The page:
Many malignant glioma cells express death receptors for tumor necrosis factor-related apoptosis-inducing ligand (TRAIL), yet some of these cells are resistant to TRAIL. Here, we examined signaling events in TRAIL-induced apoptosis and searched for therapeutic agents that could overcome TRAIL resistance in glioma cells. TRAIL induced apoptosis through death receptor 5 (DR5) and was mediated by caspase-8-initiated extrinsic and intrinsic mitochondrial pathways in sensitive glioma cell lines. TRAIL also triggered apoptosis in resistant glioma cell lines through the same pathways, but only if the cells were pretreated with chemotherapeutic agents, cisplatin, camptothecin and etoposide. Previous studies suggested that this was due to an increase in DR5 expression in wild-type TP53 cells, but this mechanism did not account for cells with mutant TP53. Here, we show that a more general effect of these agents is to downregulate caspase-8 inhibitor c-FLIPs (the short form of cellular Fasassociated death domain-like interleukin-1-converting enzyme-inhibitory protein) and up-regulate Bak, a pro-apoptotic Bcl-2 family member, independently of cell's TP53 status. Furthermore, we showed that TRAIL alone or in combination with chemotherapeutic agents, induced apoptosis in primary tumor cultures from patients with malignant gliomas, reinforcing the potential of TRAIL as an effective therapeutic agent for malignant gliomas.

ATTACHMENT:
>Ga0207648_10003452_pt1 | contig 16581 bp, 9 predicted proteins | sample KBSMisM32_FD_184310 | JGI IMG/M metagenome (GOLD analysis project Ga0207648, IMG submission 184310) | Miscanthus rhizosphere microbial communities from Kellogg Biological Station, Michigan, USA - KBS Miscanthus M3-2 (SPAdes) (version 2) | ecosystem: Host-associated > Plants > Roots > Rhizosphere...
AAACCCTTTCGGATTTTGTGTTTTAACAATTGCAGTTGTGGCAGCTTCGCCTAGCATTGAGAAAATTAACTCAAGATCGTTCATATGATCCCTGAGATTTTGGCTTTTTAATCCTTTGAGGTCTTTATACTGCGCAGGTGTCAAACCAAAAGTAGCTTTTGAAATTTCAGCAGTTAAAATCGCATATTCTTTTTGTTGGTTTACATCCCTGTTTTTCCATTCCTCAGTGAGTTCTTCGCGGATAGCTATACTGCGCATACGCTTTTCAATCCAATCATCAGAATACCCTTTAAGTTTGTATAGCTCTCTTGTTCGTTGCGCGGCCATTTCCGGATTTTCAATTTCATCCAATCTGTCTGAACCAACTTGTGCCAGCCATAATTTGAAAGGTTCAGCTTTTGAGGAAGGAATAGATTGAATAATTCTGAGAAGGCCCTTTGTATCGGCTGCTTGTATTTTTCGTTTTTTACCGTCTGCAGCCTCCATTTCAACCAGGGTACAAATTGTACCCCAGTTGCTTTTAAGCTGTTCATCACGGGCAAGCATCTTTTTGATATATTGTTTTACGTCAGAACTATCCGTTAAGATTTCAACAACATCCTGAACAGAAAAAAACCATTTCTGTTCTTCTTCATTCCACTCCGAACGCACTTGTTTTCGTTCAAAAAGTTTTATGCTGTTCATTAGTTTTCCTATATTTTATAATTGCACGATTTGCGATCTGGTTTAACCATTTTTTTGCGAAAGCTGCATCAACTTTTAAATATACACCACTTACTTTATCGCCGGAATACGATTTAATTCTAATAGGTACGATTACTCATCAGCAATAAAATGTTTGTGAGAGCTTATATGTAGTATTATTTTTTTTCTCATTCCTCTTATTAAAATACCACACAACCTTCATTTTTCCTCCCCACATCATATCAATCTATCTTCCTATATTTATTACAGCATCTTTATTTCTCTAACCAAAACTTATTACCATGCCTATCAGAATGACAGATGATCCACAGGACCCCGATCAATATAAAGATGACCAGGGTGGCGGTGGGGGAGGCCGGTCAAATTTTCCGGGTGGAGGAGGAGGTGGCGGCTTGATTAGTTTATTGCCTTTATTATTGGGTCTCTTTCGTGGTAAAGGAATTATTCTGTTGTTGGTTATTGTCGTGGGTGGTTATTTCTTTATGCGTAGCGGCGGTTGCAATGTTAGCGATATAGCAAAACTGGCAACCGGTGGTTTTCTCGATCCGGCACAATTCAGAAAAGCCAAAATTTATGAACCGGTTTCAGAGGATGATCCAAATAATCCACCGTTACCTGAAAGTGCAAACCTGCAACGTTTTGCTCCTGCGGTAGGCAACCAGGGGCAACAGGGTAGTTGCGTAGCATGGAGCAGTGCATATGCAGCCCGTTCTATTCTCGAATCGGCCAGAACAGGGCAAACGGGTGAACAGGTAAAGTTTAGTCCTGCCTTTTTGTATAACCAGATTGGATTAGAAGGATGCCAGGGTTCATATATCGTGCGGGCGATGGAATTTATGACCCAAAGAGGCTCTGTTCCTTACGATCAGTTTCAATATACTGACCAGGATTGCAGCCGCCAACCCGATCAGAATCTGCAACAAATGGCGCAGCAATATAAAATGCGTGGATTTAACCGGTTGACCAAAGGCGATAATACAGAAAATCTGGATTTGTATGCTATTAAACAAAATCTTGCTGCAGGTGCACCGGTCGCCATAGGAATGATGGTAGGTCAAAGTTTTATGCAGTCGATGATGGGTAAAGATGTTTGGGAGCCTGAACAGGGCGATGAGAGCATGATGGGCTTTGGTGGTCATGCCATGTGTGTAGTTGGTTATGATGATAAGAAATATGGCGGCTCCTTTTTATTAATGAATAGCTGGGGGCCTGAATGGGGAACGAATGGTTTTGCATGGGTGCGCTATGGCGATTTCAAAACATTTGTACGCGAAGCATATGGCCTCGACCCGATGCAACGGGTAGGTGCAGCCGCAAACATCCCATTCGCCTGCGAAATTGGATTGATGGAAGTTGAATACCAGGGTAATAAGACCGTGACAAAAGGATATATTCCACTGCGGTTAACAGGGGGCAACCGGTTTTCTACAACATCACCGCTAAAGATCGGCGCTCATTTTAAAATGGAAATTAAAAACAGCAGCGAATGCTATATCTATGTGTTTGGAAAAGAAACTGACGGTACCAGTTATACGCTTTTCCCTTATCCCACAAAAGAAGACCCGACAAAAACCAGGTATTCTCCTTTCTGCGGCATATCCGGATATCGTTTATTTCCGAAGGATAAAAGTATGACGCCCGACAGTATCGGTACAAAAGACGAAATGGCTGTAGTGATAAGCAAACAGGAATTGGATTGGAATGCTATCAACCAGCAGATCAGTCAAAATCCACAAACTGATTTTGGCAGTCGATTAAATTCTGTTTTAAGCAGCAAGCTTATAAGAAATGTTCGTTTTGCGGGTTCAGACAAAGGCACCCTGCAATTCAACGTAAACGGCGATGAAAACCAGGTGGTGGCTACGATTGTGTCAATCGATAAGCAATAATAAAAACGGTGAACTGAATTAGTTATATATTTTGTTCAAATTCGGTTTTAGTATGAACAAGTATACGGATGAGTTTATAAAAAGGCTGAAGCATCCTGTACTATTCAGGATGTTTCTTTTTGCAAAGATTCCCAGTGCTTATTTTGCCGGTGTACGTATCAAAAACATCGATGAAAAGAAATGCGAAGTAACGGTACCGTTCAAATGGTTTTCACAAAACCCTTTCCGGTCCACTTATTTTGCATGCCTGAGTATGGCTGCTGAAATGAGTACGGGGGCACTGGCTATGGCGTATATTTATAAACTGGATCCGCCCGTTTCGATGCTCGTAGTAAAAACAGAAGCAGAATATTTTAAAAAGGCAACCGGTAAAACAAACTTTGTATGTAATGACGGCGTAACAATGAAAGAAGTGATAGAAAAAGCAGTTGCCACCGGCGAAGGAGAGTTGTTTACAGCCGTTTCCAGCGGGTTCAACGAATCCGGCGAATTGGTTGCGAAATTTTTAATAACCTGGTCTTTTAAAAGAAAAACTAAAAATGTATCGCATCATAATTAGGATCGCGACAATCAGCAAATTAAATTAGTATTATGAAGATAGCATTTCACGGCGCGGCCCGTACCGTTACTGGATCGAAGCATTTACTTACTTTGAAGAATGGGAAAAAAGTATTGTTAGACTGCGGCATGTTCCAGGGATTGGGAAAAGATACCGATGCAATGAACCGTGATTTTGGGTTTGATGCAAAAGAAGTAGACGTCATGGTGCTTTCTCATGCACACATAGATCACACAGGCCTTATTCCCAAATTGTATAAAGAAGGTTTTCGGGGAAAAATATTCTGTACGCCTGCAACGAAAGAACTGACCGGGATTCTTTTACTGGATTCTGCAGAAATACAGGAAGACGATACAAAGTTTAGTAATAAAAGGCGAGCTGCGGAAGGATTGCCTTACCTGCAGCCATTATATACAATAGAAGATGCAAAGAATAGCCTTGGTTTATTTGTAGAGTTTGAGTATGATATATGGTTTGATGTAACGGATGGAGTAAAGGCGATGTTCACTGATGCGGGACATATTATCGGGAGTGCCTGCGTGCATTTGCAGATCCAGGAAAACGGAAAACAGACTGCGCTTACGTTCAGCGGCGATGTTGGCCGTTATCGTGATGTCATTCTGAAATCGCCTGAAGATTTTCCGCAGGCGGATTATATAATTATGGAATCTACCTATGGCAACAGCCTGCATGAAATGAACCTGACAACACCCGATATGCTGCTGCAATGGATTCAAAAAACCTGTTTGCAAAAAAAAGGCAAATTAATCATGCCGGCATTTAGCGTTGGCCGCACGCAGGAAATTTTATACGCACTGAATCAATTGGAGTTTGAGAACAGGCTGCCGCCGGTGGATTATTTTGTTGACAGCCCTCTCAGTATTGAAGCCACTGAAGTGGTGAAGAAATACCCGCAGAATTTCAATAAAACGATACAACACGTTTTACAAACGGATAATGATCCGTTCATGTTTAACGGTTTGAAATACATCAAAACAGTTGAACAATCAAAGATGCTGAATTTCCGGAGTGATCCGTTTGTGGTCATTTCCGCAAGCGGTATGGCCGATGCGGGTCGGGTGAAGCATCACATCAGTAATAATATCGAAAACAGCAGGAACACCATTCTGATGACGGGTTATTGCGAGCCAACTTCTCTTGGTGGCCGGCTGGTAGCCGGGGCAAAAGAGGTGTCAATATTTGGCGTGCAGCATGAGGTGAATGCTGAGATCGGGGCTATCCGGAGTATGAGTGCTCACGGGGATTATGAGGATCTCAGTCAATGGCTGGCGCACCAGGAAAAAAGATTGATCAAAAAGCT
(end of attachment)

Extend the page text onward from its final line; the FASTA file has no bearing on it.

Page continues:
|Original language||English (US)|
|Number of pages||15|
|State||Published - Oct 1 2003|
ASJC Scopus subject areas
- Pathology and Forensic Medicine
- Clinical Neurology